Unclaimed Patient Refunds

Around this time of year, Fluence sends out a letter about submitting unclaimed patient refunds older than three years to the state’s Unclaimed Property division. Along with a formal letter describing the rules for this process, we will send you a list of the refund checks entered in QuickBooks that have not cleared within a year of being issued. However, this also requires further work on your part to track not only these, but other refunds and credit balances older than three years. A few things to note on this letter/list you’ll receive from us:

  • The list we provide includes only check refunds that remain un-cashed after one year, which we will void in QuickBooks, but they only need to be reported once they’ve been outstanding after three years. The list will also provide the reporting period for each un-cashed check, so you’ll want to keep these lists to review periodically to ensure the checks weren’t voided or reissued during that time period.
  • If they were voided due to error and/or reissued, the amount of the original un-cashed check would not need to be turned over to the state.
  • Something our list does not show is credits that remain on patients’ accounts for longer than three years. This is why it is very important to review a credit balance report regularly – ideally monthly – to ensure all credit balances are accounted for. There are many reasons a credit balance may exist:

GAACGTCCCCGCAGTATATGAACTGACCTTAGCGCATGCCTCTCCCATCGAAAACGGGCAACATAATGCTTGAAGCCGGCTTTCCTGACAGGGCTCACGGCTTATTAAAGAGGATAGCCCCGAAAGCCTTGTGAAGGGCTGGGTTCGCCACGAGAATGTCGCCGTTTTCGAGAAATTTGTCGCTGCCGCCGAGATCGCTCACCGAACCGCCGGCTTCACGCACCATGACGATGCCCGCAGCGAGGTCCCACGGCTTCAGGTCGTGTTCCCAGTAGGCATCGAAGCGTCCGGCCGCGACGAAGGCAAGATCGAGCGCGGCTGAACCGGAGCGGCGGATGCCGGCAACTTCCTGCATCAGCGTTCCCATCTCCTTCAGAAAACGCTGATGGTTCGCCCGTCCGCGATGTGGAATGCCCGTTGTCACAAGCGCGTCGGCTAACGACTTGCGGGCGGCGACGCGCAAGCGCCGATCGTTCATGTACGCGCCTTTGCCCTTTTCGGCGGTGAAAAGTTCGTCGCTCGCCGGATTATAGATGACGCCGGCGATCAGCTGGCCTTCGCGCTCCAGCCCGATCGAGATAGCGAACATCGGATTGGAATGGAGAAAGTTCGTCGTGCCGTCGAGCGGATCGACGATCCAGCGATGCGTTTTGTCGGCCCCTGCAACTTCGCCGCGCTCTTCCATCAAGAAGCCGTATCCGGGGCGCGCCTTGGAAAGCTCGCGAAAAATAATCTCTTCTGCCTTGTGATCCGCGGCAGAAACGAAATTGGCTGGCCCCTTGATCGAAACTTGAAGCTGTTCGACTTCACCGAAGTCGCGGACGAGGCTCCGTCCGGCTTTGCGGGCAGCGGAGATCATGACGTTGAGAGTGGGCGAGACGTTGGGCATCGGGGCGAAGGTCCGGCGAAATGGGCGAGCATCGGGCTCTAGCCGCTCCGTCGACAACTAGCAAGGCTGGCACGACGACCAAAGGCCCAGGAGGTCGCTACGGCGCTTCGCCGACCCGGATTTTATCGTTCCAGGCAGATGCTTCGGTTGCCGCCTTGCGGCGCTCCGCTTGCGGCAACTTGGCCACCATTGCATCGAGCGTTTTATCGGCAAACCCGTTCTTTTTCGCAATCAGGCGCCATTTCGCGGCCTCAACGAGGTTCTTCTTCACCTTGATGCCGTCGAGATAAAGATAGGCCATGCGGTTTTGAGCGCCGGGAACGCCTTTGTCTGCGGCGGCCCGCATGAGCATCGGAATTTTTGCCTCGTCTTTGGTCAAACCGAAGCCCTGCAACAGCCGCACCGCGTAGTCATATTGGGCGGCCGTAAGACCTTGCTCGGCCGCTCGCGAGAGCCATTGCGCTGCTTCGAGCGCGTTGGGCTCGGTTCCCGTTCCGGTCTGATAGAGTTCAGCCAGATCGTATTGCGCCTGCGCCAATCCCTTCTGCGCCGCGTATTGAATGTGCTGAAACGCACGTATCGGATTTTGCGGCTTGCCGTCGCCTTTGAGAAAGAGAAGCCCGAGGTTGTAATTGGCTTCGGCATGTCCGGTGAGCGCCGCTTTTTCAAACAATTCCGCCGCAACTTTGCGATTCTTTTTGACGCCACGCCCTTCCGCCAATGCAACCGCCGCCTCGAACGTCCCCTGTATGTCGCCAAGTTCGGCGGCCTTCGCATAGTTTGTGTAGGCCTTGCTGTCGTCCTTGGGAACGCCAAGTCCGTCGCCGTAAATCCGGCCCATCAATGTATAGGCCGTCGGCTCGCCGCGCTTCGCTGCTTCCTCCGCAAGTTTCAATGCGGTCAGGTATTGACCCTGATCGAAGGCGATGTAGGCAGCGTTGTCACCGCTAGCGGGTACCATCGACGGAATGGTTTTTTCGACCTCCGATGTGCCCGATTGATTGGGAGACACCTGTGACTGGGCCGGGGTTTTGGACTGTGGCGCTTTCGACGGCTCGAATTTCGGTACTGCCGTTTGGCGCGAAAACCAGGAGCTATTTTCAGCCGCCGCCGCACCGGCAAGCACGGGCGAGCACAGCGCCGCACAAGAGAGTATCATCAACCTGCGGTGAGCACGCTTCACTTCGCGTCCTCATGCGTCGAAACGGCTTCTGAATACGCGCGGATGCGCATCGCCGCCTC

• A true patient or insurance overpayment – these should be issued as refunds regularly. For a patient overpayment, a patient may request to leave the balance on their account to offset future treatment. If this is the case, you’ll want to make sure you get it in writing from the patient. If you don’t have documentation to leave it on the account, even if the patient verbally tells you to do so, you still run the risk of them coming back and claiming you’ve been withholding their refund.
  • Small balances – most practices have a small-balance write-off adjustment in place to clean these up. Typically, we see $5-$10; any balance – positive or negative – would be written off by the practice.
  • The formal letter mentions this as well, but minimum-balance credit refunds do need to still be turned over to the state, but they can be reported in aggregate to reduce the burden of doing it all separately.
  • Timing of posting production – if you receive a full payment upfront for treatment done over time but post the production as it happens, it can appear there is a credit balance on the account. These should resolve themselves once all the treatment is completed.
  • Incorrect posting – sometimes things (usually production or adjustments) get posted incorrectly. This is another reason it’s important to review all credit balances regularly: to catch any mistakes that are resulting in incorrect balances on a patient’s account.

We have been seeing an uptick in Unclaimed Property audits recently so it’s extra important, this is something that is being looked at regularly. It may take some time upfront if it’s been a while since you’ve done an internal audit of all the credit balances and/or haven’t been turning over unclaimed property each year. It is worth it to do so sooner than later so it will be much easier to remain on top of it moving forward.

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